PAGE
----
Yes, he resigned over Brexit but in truth the decision to leave No 10 had already been made. And it was, in large part, hers.

Of course, there are many who would argue that Cameron’s ability to switch off – his famous ‘chillaxing’ – made him a less effective politician, and I’m sure in some ways they would be right. 

But it also depends on what you want from a leader: someone who prioritises power at all costs – or someone who has a wider set of interests.

The other problem with top-level politics is that, inevitably, you start to believe your own hype.

Ministers are surrounded by people telling them how brilliant they are. Their departments treat them like feudal barons. Their every whim is treated as law. No one ever says No to them. 

They certainly don’t get asked to unload the dishwasher. And after a while, it changes them. It becomes increasingly difficult for anything to compete with the adrenaline of power.

How can anyone be expected to put the bins out when they’ve just got home from a day saving the world? Domestic life can seem dull and dispiriting by comparison.

And so they begin to avoid it. So much easier to stay late or say Yes to a fundraiser, or show your support at a fellow MP’s drinks party. 

Westminster is a place of myriad distractions for the politician seeking refuge from his or her home life.

And when you feel disconnected like that, and because power is such an aphrodisiac, it doesn’t take a huge leap of imagination to see how you can go from being happily married to the kind of person who gets caught so unfortunately on CCTV.

Hancock’s behaviour may be shocking, but given the context it is entirely predictable.

Indeed, he’s only following in the footsteps of his great political mentor, George Osborne, now separated from his wife Frances and expecting a child with his former political adviser, Thea Rogers. 

She and Hancock’s current squeeze, Gina Coladangelo, share their respective employers’ fascination with politics and related appetite for power.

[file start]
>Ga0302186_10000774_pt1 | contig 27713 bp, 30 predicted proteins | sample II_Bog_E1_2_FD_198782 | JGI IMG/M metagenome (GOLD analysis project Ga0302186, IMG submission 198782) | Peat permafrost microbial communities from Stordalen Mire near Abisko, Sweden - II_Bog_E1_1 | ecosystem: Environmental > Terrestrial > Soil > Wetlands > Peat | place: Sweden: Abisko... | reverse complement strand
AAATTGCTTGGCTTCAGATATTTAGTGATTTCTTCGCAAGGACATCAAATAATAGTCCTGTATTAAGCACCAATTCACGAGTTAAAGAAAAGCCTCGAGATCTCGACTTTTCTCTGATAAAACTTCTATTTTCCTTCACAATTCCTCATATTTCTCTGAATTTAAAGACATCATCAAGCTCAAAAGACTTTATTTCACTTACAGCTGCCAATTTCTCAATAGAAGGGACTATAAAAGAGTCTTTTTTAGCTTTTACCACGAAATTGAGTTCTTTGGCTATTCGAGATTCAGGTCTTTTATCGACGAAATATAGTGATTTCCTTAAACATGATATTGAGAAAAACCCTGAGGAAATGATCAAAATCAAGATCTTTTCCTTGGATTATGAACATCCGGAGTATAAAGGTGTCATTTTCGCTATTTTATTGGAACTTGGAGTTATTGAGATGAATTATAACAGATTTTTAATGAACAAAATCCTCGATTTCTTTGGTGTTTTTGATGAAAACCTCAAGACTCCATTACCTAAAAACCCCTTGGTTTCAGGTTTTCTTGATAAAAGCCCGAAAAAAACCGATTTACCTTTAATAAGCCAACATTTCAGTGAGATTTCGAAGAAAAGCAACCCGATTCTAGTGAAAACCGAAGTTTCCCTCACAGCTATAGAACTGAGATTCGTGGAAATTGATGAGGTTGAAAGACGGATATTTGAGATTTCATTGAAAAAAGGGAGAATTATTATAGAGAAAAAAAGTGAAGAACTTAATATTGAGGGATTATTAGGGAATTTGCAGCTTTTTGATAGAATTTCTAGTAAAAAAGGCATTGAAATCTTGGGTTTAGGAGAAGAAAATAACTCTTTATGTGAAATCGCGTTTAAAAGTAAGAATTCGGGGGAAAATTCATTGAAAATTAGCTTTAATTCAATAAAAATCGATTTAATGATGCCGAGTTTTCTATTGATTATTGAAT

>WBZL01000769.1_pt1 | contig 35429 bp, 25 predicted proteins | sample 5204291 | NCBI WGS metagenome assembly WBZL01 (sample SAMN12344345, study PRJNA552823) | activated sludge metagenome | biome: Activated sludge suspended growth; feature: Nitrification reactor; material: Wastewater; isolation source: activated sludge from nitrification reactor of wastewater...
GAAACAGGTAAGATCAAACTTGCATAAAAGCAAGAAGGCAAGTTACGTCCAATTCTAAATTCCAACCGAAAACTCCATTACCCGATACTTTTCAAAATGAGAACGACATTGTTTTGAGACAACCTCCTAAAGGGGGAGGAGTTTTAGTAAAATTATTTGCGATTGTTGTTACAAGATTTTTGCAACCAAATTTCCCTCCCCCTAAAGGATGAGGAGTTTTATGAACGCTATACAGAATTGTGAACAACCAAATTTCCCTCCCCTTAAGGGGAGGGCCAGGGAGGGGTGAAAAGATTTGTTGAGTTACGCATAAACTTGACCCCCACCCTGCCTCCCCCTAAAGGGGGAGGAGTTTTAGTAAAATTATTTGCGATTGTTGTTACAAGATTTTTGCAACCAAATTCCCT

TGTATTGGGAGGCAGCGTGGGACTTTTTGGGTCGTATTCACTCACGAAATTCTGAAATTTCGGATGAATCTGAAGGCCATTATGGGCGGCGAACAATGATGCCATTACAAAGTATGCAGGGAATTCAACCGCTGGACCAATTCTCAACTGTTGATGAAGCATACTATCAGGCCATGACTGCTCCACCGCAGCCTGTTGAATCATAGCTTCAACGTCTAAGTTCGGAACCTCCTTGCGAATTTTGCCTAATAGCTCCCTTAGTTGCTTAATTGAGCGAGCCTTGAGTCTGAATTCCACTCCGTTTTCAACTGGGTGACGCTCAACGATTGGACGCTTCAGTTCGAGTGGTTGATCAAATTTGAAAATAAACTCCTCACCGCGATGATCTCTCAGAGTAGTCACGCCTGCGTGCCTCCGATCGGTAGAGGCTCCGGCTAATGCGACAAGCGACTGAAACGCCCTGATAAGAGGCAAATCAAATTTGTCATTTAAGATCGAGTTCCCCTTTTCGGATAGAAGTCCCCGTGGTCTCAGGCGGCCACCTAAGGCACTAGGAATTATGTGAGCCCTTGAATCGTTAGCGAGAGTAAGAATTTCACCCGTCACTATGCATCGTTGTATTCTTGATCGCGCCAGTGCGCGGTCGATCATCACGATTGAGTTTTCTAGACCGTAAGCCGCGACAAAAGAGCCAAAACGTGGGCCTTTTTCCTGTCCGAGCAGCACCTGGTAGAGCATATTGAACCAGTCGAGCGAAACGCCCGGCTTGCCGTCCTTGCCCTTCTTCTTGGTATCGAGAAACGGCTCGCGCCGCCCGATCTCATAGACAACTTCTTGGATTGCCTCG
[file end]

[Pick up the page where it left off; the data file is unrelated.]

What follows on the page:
Thea Rogers and Hancock’s current squeeze, Gina Coladangelo, share their respective employers’ fascination with politics and related appetite for power

Thea Rogers and Hancock’s current squeeze, Gina Coladangelo, share their respective employers’ fascination with politics and related appetite for power

Both Martha and Frances Osborne are highly intelligent, attractive women. So why, you might ask, would they find themselves thrown over?

I think the answer is simple.

These women are still more or less the same person they were when they got married. But their politician men are not. 

Climbing that far up Westminster’s greasy pole changes a person. And when someone changes, they require something new from a partner.

Namely, someone who is as much a courtesan as a companion, one who understands their brilliance and, crucially, is personally invested in it. 

Not someone who thinks it’s all a monumental nuisance and wishes they would get a proper job that doesn’t involve people poking cameras in your face and commenting on your poor choice of footwear.

The problem with the wife who has known you since way before you were king of the world is that she sees through your facade.

She knows your fears and your insecurities. She knows that, deep down inside, you are not the Master of the Universe you purport to be. And some people don’t like to be reminded of that. Others, like Cameron, find it grounding.

In the end, there are two types of politicians. Those who can walk away from power – and those who can’t. And who will compromise everything for the sake of it.

Hancock, I think, made his choice clear – until the clamour for him to resign became too loud to ignore. Was it worth it? Only time will tell.